Carl Palmer
    Drummer Carl Palmer provides some interesting music, starting the second CD disc. Of the six songs, they are all instrumentals. Five are progressive-energy instrumentals, and one is a short classical piece.

    "The Enemy God Dances With The Black Spirits", and "L.A. Nights" are songs that can easily be soundtrack compositions for action-adventure movies. In the middle of "L.A. Nights", I can't help but to imagine hearing the common chorus of JoJo Gunne's 1972 hit, "Run Run Run" along with this song. "New Orleans" is another instrumental, and it has a funky rock beat. "Two Part Invention In D Minor" is a classical piece, and like Keith Emerson's music, it is definitely beautiful to listen to.

    "Food For Your Soul" is another progressive-energy tune, and this one can be great as an introduction for one of those famous 1970s cop shows. It also features extended long drum solos here and there (after all, this is the drummer's contribution to the album). "Tank" is another song in the same style as "Food For Your Soul," as both of these songs have an upbeat jazz atmosphere in sound.

    Emerson, Lake & Palmer
    "Fanfare For The Common Man" is a powerful instrumental, with its intro in the style of music heard in a King Arthur-type movie. The rock of this song has organs similar to Grand Funk Railroad, as this song is truly a great, powerful song, that would easily get heavy airplay on rock/progressive radio stations. It's as powerful as ELP's most famous rock-energy song, "Karn Evil 9." "Pirates" is another classical-inspired progressive rock song with Greg Lake on vocals. And like any other song of this style, it is an excellent piece of Work.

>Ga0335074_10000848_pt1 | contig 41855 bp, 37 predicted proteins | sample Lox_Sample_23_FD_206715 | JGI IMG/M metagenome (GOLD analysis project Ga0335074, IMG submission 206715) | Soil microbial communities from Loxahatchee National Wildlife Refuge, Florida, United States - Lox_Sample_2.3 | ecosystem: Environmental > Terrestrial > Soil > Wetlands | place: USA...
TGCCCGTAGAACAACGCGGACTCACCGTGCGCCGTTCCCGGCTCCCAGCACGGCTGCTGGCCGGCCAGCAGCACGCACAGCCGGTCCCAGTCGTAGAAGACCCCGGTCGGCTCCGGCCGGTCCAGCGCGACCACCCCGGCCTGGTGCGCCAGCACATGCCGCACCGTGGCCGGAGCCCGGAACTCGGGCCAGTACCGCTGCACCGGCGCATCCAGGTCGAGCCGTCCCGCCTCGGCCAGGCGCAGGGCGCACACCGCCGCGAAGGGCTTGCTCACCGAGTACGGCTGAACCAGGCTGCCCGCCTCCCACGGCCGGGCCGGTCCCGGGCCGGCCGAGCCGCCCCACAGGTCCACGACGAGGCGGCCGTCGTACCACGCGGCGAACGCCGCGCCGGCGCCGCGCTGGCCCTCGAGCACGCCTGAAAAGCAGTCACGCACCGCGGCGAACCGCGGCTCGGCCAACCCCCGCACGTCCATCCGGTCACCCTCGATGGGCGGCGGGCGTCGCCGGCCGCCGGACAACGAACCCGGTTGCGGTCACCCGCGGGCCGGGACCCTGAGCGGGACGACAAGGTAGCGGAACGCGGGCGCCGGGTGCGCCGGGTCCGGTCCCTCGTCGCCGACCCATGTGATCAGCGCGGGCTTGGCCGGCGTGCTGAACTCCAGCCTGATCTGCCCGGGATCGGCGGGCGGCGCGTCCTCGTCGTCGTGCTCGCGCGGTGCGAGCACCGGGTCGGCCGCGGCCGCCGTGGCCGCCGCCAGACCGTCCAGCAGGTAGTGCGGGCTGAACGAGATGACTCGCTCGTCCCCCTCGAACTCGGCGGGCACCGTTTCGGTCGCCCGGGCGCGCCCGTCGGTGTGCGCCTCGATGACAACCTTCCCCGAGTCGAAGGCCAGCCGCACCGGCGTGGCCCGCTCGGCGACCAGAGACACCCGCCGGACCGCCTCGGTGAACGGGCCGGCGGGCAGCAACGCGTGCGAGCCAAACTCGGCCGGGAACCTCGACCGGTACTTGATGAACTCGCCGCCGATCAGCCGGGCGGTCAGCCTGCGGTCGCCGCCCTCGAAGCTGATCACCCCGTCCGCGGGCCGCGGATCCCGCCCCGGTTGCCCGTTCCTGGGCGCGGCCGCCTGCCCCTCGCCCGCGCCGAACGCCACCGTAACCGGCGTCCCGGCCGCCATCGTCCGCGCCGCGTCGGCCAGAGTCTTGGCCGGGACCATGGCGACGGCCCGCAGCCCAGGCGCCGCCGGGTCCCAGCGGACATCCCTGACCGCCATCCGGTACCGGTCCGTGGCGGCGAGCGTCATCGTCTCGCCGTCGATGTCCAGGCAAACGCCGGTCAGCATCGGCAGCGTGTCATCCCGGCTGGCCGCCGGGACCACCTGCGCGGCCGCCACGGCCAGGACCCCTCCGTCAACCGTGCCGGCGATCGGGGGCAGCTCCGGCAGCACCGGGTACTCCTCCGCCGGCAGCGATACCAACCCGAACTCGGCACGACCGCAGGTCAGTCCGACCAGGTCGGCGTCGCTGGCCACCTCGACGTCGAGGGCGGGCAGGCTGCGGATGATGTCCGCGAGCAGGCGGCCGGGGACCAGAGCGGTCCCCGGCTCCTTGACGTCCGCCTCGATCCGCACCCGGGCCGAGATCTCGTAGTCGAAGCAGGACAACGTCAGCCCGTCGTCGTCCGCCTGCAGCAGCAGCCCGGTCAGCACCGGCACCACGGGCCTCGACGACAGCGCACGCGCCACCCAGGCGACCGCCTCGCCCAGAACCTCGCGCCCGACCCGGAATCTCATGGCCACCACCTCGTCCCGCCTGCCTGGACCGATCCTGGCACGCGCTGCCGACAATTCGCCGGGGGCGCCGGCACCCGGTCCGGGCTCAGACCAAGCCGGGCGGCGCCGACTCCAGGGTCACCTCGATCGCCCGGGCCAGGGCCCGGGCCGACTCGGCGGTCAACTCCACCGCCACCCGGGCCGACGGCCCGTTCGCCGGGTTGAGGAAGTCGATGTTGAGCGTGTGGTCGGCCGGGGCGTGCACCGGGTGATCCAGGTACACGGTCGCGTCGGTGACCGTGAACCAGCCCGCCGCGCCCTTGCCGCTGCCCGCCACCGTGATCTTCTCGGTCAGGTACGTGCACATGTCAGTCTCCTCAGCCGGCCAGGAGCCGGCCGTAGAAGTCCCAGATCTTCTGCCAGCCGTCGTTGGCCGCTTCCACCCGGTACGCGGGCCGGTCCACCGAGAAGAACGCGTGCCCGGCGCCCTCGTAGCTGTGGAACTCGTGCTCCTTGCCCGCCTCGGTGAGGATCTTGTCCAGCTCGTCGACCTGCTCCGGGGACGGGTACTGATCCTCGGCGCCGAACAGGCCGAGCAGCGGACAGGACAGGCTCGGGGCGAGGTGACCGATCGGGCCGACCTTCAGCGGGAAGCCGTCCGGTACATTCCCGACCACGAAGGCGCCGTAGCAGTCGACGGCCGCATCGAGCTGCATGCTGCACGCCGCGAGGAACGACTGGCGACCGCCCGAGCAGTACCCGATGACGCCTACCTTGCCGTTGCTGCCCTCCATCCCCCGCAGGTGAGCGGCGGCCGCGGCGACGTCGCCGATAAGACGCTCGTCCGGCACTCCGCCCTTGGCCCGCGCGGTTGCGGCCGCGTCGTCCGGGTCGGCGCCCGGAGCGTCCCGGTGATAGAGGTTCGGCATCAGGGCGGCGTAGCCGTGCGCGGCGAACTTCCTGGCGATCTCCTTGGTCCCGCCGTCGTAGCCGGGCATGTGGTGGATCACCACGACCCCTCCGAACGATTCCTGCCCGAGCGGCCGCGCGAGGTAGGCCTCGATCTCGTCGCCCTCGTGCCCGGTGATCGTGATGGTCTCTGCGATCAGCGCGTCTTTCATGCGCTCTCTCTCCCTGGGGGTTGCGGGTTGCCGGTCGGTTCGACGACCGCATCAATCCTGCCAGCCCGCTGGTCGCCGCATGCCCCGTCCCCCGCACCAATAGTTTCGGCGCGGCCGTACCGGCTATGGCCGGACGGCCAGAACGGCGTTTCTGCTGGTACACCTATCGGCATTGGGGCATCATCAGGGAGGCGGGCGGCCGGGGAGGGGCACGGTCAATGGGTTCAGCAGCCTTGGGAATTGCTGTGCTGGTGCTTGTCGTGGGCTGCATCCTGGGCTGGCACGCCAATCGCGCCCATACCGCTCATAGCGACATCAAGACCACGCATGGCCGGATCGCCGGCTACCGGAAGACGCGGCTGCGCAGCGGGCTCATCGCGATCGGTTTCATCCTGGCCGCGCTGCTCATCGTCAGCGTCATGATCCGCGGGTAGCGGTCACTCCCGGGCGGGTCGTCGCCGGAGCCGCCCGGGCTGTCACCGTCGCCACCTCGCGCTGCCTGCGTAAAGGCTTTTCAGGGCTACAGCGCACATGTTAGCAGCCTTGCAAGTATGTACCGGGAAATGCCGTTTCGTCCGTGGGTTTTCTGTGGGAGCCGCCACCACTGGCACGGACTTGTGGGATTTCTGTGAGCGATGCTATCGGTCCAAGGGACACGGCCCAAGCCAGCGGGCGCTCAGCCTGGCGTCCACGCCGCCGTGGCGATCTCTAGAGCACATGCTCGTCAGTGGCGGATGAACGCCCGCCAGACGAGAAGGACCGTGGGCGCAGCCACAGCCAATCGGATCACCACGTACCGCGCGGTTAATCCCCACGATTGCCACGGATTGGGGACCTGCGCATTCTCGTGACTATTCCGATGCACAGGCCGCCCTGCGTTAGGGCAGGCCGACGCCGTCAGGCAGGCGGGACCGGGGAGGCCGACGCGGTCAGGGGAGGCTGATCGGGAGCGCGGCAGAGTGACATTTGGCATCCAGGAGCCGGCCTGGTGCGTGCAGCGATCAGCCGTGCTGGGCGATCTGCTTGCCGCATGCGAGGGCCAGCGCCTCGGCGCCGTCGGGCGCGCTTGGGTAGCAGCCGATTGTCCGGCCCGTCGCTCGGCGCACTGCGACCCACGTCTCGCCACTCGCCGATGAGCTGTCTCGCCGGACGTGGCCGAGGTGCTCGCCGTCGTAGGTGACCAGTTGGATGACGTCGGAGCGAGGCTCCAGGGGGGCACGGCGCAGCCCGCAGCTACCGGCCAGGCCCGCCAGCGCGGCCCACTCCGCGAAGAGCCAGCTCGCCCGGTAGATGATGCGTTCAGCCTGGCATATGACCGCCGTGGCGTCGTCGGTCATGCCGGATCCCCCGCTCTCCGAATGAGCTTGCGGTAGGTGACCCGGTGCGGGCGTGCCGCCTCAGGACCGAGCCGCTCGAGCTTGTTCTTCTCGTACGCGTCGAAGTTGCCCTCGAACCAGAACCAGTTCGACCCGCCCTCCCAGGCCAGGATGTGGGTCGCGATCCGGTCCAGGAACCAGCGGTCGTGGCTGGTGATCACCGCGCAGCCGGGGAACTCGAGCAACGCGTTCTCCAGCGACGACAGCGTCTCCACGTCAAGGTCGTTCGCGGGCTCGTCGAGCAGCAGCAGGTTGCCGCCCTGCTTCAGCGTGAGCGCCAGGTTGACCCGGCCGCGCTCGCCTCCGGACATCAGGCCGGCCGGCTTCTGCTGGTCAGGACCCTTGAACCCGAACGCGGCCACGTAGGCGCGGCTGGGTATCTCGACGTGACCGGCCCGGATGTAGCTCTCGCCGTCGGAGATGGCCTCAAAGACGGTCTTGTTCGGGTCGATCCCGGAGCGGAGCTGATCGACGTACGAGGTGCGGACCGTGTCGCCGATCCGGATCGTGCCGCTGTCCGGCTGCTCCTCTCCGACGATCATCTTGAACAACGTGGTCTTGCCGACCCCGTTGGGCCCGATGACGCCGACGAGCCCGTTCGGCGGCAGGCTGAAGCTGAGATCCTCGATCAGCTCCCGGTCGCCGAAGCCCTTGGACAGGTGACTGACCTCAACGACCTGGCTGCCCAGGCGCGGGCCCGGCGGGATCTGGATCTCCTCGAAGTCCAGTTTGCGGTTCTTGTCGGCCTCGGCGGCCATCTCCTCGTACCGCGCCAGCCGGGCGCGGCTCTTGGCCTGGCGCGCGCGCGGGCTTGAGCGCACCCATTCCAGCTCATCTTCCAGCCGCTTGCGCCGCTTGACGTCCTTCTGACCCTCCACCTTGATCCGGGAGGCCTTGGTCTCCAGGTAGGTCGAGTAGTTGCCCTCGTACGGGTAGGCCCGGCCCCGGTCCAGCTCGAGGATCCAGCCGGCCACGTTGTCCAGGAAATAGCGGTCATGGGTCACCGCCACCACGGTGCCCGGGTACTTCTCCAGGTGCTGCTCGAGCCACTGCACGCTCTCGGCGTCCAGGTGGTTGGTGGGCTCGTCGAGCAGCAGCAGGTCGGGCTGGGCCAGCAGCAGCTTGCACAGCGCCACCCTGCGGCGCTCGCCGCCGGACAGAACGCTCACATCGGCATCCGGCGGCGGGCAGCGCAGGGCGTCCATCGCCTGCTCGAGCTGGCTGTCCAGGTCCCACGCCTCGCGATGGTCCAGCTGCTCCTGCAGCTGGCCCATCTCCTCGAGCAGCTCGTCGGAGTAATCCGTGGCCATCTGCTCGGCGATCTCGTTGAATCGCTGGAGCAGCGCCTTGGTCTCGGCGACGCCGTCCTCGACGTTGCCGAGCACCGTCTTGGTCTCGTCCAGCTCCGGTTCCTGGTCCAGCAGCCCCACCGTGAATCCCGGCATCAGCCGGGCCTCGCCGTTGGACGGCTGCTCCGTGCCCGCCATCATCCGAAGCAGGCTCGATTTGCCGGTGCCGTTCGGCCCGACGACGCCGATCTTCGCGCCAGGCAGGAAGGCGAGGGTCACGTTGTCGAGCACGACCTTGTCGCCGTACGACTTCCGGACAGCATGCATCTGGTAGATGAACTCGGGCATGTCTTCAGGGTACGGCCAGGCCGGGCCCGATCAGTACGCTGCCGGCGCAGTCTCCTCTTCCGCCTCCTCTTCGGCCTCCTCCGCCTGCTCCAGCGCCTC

Emerson, Lake & Palmer's Works, Volume 1 is an excellent album. It features the individuality of the three members of the group. And each member's side is different that one another: Keith Emerson portrays his enjoyment of classical music. Greg Lake continues the traditional ELP sound, that is progressive rock. Carl Palmer features jazz fusion with his contribution. All in all, this album will be enjoyed for those who enjoy progressive rock. And it will also have the progressive rock listener experience in other types of music, classical and jazz. This just may intrigue the prog-rock observer to experiment more with the latter two musical styles. ELP would also release in the same year (1977) Works, Volume 2, which will be reviewed at a later date here on the website.

    Again, I find it amazing how Emerson, Lake & Palmer records their albums. They are an experience, as they perform songs that are not of the common rock sound. Their music is progressive and classical. Of these kinds of rock groups (King Crimson, the early years of Genesis and Yes), ELP is the best group of musicians who can clearly define the sound of progressive rock.

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    Soundtrack--Dream A Little Dream